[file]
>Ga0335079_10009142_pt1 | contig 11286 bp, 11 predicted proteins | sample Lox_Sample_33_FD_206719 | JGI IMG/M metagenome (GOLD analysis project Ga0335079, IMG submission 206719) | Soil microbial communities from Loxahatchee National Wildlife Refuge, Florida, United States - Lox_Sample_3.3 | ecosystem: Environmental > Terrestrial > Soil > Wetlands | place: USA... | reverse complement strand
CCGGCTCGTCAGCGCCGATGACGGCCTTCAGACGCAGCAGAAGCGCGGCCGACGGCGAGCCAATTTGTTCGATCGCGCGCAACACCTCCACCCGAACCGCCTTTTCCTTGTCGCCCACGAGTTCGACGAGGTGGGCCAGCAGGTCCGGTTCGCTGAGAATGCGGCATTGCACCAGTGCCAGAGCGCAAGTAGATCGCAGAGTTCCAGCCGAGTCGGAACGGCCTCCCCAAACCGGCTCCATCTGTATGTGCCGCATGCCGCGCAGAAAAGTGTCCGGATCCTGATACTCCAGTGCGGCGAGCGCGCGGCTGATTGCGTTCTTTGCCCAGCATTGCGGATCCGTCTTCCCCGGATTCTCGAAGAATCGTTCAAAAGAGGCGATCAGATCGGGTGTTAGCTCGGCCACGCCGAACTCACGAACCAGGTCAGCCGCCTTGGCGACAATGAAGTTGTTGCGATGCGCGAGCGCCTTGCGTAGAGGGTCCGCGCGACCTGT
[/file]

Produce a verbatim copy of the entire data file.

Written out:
>Ga0335079_10009142_pt1 | contig 11286 bp, 11 predicted proteins | sample Lox_Sample_33_FD_206719 | JGI IMG/M metagenome (GOLD analysis project Ga0335079, IMG submission 206719) | Soil microbial communities from Loxahatchee National Wildlife Refuge, Florida, United States - Lox_Sample_3.3 | ecosystem: Environmental > Terrestrial > Soil > Wetlands | place: USA... | reverse complement strand
CCGGCTCGTCAGCGCCGATGACGGCCTTCAGACGCAGCAGAAGCGCGGCCGACGGCGAGCCAATTTGTTCGATCGCGCGCAACACCTCCACCCGAACCGCCTTTTCCTTGTCGCCCACGAGTTCGACGAGGTGGGCCAGCAGGTCCGGTTCGCTGAGAATGCGGCATTGCACCAGTGCCAGAGCGCAAGTAGATCGCAGAGTTCCAGCCGAGTCGGAACGGCCTCCCCAAACCGGCTCCATCTGTATGTGCCGCATGCCGCGCAGAAAAGTGTCCGGATCCTGATACTCCAGTGCGGCGAGCGCGCGGCTGATTGCGTTCTTTGCCCAGCATTGCGGATCCGTCTTCCCCGGATTCTCGAAGAATCGTTCAAAAGAGGCGATCAGATCGGGTGTTAGCTCGGCCACGCCGAACTCACGAACCAGGTCAGCCGCCTTGGCGACAATGAAGTTGTTGCGATGCGCGAGCGCCTTGCGTAGAGGGTCCGCGCGACCTGT